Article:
ESPN, looking to broaden its appeal beyond sports fanatics, is kicking off into the world of scripted drama series with Playmakers, a show depicting the off-the-field lives of the players on the Cougars, a fictional football team, and its coaches, families and owner.
is the brainchild of executive producer John Eisendrath, who is continuing in the same role for ABC's Alias.
In the first two episodes, there's not much that hasn't already been seen in the theatrical Any Given Sunday
or played out to some extent in the real athletes' lives chronicled on SportsCenter. Familiar storylines have been modernized with shiny cars and silk suits, but the network shouldn't count on car-thumping beats to bring ratings.
The linebacker (played by Jason Matthew Smith) who violently walks the line of reality, the pill-popping quarterback (Chris Wiehl) suffering a subpar season, and the running back (Russell Hornsby) fighting for his position against his age, the coach (Tony Denison) and the owner (Bruce Gray) are characters that no doubt inhabit many professional football locker rooms.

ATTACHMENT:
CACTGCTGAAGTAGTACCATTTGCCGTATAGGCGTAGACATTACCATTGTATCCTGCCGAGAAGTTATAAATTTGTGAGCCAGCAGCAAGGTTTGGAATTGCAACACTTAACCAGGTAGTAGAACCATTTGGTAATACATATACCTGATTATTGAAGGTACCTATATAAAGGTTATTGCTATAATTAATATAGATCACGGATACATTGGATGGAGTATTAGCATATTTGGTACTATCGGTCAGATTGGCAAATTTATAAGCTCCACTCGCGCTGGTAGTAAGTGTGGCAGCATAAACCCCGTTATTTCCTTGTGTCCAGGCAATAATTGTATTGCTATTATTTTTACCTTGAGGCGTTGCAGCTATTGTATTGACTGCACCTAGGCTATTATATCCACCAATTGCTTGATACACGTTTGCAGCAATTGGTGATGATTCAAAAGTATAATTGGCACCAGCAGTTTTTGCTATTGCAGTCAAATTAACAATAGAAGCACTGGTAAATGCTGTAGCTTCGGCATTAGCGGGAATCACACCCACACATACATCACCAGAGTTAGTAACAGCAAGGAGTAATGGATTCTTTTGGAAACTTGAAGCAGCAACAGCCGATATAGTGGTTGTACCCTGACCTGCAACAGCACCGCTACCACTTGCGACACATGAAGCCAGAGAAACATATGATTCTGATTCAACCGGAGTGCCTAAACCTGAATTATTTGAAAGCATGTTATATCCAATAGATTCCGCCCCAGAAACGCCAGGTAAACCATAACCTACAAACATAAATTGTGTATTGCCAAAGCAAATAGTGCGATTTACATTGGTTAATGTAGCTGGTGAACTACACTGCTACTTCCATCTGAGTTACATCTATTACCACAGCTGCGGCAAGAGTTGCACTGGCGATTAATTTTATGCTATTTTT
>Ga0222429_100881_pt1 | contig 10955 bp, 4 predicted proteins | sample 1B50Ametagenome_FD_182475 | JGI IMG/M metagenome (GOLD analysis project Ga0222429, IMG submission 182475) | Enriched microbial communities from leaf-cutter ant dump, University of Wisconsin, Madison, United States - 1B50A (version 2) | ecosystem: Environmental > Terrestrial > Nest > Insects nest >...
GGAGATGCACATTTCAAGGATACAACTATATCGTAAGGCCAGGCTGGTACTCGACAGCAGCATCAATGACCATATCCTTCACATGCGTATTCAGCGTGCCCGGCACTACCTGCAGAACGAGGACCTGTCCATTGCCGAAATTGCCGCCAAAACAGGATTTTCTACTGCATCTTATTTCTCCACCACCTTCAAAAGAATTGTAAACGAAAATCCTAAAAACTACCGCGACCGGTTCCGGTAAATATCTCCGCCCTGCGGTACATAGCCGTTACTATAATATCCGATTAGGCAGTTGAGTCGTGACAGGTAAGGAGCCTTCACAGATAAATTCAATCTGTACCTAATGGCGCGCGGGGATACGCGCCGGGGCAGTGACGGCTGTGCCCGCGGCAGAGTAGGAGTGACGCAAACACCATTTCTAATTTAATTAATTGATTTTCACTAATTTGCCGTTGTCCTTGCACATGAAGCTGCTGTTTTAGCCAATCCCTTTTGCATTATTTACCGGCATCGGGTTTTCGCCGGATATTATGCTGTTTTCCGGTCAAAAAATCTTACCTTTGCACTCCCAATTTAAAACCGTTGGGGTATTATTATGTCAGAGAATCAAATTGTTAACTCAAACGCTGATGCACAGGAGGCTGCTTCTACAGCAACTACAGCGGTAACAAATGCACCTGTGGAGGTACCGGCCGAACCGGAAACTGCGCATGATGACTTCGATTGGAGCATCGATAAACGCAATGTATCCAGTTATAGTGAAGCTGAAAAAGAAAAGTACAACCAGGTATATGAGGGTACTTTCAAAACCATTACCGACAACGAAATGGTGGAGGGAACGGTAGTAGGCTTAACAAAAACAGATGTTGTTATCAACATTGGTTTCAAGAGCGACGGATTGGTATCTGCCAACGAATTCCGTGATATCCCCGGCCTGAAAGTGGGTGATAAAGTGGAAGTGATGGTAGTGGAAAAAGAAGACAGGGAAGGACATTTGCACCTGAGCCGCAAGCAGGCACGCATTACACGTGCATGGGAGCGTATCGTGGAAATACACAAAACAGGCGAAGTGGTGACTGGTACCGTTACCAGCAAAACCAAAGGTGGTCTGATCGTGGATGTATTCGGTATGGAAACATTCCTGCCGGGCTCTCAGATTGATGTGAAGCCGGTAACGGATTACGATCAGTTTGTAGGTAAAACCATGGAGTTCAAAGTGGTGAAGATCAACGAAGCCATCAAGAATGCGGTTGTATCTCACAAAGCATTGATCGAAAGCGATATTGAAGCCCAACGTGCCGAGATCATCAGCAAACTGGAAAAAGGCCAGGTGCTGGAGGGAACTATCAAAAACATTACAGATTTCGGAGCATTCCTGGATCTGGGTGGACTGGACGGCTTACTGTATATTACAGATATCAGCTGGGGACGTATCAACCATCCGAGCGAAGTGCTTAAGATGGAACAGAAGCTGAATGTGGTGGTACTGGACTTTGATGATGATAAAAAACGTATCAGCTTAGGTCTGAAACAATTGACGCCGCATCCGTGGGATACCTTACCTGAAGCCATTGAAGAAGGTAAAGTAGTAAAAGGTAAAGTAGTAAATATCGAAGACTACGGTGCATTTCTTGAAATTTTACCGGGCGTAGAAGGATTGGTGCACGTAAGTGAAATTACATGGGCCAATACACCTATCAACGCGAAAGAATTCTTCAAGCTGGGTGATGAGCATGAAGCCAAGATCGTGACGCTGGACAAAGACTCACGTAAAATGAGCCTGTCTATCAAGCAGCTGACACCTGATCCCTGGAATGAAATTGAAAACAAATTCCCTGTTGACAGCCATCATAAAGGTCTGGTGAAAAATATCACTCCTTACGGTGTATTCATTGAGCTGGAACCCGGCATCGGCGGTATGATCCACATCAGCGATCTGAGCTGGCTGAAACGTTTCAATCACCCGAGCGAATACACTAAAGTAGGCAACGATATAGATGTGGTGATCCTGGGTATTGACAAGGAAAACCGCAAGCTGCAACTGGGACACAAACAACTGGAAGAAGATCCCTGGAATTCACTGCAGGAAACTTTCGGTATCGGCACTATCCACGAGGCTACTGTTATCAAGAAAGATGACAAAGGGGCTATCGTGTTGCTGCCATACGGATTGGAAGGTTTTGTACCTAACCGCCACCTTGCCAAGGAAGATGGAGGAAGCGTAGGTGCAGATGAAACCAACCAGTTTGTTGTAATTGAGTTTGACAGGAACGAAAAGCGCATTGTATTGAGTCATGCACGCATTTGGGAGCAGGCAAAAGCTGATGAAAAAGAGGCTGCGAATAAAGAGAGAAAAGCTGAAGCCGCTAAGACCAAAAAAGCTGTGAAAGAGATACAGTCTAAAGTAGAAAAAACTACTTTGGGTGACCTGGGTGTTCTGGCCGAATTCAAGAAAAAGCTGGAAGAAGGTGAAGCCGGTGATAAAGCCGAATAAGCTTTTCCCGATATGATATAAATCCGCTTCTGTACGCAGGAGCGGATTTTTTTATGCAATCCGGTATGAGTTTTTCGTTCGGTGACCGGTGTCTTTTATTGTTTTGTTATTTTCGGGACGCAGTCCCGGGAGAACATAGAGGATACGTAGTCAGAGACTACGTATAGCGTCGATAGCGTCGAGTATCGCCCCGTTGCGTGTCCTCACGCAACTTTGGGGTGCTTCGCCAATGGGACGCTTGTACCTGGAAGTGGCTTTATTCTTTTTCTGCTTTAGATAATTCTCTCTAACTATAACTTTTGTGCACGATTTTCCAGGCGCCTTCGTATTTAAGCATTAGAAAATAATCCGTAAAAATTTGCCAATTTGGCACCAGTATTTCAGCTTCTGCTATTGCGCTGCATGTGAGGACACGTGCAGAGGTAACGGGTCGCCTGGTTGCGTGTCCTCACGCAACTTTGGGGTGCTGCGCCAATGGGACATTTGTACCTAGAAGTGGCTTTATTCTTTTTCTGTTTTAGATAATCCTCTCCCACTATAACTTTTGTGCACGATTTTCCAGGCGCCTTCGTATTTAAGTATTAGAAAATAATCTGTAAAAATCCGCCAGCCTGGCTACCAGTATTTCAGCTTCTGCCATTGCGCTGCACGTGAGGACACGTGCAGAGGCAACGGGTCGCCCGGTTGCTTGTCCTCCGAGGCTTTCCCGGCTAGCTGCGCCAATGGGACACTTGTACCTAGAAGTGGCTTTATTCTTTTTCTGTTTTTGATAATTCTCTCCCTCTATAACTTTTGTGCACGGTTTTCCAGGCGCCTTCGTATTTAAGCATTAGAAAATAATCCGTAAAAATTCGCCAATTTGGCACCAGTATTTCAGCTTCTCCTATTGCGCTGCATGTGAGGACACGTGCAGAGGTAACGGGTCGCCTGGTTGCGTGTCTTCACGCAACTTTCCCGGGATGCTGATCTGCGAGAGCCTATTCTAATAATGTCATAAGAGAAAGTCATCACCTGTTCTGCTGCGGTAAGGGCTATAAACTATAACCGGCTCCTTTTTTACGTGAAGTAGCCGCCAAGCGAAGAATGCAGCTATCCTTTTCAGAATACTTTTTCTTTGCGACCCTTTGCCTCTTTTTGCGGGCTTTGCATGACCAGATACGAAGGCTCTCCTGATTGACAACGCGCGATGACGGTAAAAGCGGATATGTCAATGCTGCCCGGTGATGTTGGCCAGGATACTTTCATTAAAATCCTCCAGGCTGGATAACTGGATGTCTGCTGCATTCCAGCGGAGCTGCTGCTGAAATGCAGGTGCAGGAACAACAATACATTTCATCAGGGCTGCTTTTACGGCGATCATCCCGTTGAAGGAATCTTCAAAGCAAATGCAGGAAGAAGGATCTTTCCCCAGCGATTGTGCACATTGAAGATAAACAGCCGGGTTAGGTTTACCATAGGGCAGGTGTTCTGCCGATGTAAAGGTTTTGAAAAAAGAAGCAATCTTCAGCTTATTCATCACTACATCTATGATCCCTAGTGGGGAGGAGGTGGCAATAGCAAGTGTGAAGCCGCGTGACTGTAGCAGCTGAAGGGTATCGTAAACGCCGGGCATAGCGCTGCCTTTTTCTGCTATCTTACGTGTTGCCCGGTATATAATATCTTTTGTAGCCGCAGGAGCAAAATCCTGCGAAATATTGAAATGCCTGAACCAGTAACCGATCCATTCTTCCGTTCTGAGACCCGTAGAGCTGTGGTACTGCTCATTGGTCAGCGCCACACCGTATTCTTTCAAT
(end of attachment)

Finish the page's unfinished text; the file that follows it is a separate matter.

The attendant drug abuse, mental instability and chronic pain are all played out, though, before the exploitative womanizing, star-struck cops and patronizing coaches and doctors kick in. The only brief reprieve from the doldrums comes when the out-of-control star running back (Omar Gooding) cleverly (and graphically) attempts to cheat on his full-frontal urine test.
Coupled with a few quality performances, the series strength in the two preview episodes is exceptional production values.
In the end, though, the fate of Playmakers
to entertain over its first season's 11 episodes rests with its ability to audible past its strange beauty to characters developed into something other than a "who's who" of the Betty Ford clinic. In particular, Hornsby's portrayal of the aging running back shows promise beyond one-dimensionality. Given a few more Sundays, one can only hope the story lines vary from the early clichés.
debuts Aug. 26 and will air Tuesdays at 9 p.m. (ET).